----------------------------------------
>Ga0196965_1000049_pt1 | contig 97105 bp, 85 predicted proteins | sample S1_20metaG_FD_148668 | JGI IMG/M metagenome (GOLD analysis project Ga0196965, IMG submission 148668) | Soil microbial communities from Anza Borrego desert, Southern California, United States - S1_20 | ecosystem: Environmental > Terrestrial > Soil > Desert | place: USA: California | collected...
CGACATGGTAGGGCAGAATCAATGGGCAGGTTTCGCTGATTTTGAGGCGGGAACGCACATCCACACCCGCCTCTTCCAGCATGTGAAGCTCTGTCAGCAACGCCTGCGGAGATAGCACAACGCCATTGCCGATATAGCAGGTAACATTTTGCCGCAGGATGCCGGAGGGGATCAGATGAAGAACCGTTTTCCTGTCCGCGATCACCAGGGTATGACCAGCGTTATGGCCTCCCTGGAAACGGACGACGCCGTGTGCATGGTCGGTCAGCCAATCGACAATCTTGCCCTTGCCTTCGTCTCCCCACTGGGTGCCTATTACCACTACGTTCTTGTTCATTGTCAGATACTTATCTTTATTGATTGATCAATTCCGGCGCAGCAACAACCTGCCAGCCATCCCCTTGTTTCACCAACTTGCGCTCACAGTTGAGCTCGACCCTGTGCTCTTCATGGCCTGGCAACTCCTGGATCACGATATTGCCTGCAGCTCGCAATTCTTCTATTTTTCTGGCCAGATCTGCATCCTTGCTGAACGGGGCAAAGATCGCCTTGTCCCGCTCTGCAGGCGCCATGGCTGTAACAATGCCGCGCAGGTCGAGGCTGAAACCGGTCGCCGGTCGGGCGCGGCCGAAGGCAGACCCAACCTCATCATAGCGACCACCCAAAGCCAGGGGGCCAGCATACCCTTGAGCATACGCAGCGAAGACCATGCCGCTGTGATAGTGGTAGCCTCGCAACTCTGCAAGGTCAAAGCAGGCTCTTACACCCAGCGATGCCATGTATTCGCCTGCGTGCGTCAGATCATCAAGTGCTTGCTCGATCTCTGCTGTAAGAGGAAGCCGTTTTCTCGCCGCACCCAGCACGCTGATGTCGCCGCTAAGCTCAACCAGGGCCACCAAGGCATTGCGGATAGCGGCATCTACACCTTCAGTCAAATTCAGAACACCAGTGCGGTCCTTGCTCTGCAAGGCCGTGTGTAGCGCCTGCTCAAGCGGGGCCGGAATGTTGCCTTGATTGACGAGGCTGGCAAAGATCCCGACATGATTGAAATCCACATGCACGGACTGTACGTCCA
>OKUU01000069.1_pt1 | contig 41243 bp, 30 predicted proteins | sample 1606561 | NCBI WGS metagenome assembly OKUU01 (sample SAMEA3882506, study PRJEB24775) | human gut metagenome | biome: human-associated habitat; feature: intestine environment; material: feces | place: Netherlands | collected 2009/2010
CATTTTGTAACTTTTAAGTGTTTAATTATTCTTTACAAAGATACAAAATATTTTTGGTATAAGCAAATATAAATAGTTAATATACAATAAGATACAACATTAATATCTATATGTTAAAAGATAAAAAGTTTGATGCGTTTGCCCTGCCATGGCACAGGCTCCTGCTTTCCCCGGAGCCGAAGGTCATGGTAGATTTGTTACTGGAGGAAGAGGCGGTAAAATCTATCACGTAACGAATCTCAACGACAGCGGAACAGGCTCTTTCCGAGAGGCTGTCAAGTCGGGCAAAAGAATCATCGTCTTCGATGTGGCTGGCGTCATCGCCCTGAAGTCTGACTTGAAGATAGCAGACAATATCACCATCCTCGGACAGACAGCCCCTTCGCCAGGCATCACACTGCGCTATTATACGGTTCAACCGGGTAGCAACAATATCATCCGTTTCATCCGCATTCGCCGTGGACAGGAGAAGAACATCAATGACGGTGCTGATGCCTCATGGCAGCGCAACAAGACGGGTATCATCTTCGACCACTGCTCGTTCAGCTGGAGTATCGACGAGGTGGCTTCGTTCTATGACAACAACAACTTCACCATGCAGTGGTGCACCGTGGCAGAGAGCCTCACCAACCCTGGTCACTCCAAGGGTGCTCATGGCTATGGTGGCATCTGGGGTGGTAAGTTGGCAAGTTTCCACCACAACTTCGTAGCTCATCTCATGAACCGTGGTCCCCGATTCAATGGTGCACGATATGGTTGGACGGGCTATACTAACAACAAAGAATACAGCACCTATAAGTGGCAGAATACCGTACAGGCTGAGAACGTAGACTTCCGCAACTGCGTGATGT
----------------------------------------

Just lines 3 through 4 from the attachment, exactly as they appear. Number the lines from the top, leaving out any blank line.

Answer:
>OKUU01000069.1_pt1 | contig 41243 bp, 30 predicted proteins | sample 1606561 | NCBI WGS metagenome assembly OKUU01 (sample SAMEA3882506, study PRJEB24775) | human gut metagenome | biome: human-associated habitat; feature: intestine environment; material: feces | place: Netherlands | collected 2009/2010
CATTTTGTAACTTTTAAGTGTTTAATTATTCTTTACAAAGATACAAAATATTTTTGGTATAAGCAAATATAAATAGTTAATATACAATAAGATACAACATTAATATCTATATGTTAAAAGATAAAAAGTTTGATGCGTTTGCCCTGCCATGGCACAGGCTCCTGCTTTCCCCGGAGCCGAAGGTCATGGTAGATTTGTTACTGGAGGAAGAGGCGGTAAAATCTATCACGTAACGAATCTCAACGACAGCGGAACAGGCTCTTTCCGAGAGGCTGTCAAGTCGGGCAAAAGAATCATCGTCTTCGATGTGGCTGGCGTCATCGCCCTGAAGTCTGACTTGAAGATAGCAGACAATATCACCATCCTCGGACAGACAGCCCCTTCGCCAGGCATCACACTGCGCTATTATACGGTTCAACCGGGTAGCAACAATATCATCCGTTTCATCCGCATTCGCCGTGGACAGGAGAAGAACATCAATGACGGTGCTGATGCCTCATGGCAGCGCAACAAGACGGGTATCATCTTCGACCACTGCTCGTTCAGCTGGAGTATCGACGAGGTGGCTTCGTTCTATGACAACAACAACTTCACCATGCAGTGGTGCACCGTGGCAGAGAGCCTCACCAACCCTGGTCACTCCAAGGGTGCTCATGGCTATGGTGGCATCTGGGGTGGTAAGTTGGCAAGTTTCCACCACAACTTCGTAGCTCATCTCATGAACCGTGGTCCCCGATTCAATGGTGCACGATATGGTTGGACGGGCTATACTAACAACAAAGAATACAGCACCTATAAGTGGCAGAATACCGTACAGGCTGAGAACGTAGACTTCCGCAACTGCGTGATGT